Wednesday, June 30, 2010

Islamic Terrorism, It's Not Really About Us

Robert Wright's post in the NY Times today was an interesting read. I think he is right about Pipes's view, it's characterized by cognitive dissonance. We can't win the war on terrorism in a military sense without a coherent entity to be eliminated by force. Military action is properly conceived of as conflict between states, transferring the same logic onto other forms of conflict doesn't make any sense and simply leads to lots of tough sounding nonsensical metaphors.

However, I don't think Wright's view is correct either. While the rhetoric of conflict is being used and it no doubt helps recruiting we were getting attacked sporadically before major US military intervention. Trying to link all of this back to the overthough of Mossadeq or intervention in Afghanistan is quite a stretch and mistaking justifications for root causes.

Of course people look for a cause because there was a time we weren't under threat from this direction. The mistake being made is thinking that the change has to do with our own actions rather than what happened abroad. There was a brief period when the developed world was mostly isolated from anyone with a different culture, except through colonial exploitation. As technology improved and travel became easier increased contact occurred at all levels which, in addition to the benefits, led to violence. This is a historical constant. Lots of good things come with contact but there is also always a little bit of violence along the fringes, fringes which now reach every part of our country due to air travel. This isn't mean to endorse the clash of civilizations view point, I'm talking about low level conflict that marked most cross-cultural borders, not broad civilization wide conflict which is more of an exception.

In this specific case, you have a culture still steeped in a religious minded world view (exploring this would be a separate post, it's simply a way of understanding the world I lack a better term for, I'd apply it to strict Marxists as well) that is coming into contact with our rather less religious society. For someone that believes that success and everything else good in life comes from God and proper religious observance there will be some severe cognitive dissonance. One way of resolving this is to think of the other society as a test. You saw the same thing in the West at various points in our history, the more successful society is there to test your faith so the answer to the challenge is to become more faithful and to fight back against the unfaithful society. The Crusades had some of this aspect, as did some other conflicts with a religious dimension, such as conflict between Latins and Byzantines.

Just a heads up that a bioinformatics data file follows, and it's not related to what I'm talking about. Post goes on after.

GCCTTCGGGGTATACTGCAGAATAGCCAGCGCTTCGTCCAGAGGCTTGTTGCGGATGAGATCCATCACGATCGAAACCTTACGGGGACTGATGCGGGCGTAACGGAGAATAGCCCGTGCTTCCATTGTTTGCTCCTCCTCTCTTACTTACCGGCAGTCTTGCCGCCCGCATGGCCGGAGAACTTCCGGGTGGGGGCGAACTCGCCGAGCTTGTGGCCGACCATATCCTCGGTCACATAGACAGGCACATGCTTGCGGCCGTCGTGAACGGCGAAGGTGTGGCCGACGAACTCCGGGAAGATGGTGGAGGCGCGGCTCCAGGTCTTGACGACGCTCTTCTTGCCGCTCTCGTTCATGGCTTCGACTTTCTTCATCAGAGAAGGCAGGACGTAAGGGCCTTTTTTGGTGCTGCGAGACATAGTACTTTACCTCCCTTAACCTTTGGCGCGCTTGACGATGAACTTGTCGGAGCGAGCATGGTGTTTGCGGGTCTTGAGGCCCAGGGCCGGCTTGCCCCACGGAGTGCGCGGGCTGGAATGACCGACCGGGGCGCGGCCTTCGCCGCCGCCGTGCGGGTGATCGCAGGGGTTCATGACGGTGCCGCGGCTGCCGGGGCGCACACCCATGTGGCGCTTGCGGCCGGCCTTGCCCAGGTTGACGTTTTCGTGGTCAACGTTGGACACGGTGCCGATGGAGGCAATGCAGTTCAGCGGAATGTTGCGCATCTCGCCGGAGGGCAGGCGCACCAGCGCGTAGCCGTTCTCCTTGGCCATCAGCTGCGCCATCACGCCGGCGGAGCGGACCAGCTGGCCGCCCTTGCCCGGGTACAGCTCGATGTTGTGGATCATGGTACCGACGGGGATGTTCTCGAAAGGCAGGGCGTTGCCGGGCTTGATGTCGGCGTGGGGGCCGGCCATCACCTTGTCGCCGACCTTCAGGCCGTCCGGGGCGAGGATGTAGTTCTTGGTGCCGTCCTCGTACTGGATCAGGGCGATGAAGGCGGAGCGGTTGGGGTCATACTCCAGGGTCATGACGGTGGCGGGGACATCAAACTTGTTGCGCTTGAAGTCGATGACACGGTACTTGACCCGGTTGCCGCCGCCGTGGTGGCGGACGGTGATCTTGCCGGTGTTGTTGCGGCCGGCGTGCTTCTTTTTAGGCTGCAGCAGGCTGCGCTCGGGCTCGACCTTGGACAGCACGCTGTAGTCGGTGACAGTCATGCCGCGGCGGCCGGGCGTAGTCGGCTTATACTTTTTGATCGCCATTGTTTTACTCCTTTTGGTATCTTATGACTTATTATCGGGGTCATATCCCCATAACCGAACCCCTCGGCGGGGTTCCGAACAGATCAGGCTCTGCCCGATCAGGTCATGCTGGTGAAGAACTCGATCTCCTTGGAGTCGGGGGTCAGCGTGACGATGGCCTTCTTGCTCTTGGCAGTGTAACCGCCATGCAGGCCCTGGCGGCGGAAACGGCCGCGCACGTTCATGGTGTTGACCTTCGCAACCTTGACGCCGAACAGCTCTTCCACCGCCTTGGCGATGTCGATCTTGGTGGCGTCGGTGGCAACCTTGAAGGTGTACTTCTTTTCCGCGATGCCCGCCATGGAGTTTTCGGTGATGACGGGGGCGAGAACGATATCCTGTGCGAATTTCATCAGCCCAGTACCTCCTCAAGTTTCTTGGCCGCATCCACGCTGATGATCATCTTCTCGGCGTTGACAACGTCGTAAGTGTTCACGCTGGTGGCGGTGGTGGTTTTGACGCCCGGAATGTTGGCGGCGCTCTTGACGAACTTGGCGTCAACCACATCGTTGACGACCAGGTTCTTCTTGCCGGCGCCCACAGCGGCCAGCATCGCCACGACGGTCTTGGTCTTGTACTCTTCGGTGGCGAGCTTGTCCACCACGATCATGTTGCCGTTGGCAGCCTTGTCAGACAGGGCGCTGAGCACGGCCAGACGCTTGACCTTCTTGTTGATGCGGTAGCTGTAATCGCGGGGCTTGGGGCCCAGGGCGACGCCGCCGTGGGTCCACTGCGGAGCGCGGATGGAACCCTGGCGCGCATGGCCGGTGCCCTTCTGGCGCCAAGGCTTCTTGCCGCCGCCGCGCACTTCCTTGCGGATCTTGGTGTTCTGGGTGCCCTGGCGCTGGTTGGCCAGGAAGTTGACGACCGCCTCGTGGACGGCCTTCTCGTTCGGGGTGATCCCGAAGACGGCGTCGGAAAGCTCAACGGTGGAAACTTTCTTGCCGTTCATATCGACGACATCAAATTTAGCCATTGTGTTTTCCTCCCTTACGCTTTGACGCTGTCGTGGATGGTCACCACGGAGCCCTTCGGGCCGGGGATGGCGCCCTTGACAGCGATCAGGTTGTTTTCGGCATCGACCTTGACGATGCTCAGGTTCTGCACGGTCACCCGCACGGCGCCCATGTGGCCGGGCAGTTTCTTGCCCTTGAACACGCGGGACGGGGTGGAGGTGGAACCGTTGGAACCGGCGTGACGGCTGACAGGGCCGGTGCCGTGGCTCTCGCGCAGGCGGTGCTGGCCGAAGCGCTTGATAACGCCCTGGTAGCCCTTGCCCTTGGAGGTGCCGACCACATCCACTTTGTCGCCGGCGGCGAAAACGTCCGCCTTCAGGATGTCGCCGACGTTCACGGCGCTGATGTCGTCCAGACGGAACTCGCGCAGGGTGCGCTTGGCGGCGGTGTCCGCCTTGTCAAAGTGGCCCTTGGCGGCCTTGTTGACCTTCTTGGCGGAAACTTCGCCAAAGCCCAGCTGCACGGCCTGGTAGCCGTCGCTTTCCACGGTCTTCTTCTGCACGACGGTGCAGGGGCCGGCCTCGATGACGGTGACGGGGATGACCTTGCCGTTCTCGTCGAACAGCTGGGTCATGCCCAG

What this means of course is that we have to learn to live with a low level of violence, it is not a problem with a solution. We already do this with domestic crimes, past societies have always done this with cross border violence as well. There is no way to restore the security that came with complete western dominance, that era is gone forever. Neither military effort or isolation and non-intervention will restore this past. The only way to end the violence would be to work to become less wealthy and successful than those discomfitted by our success, which would only spur our own religiously minded to get angry and fight back against this, or those other societies to attack. We need to learn to try to mitigate violence rather than try to solve it in a complete fashion.

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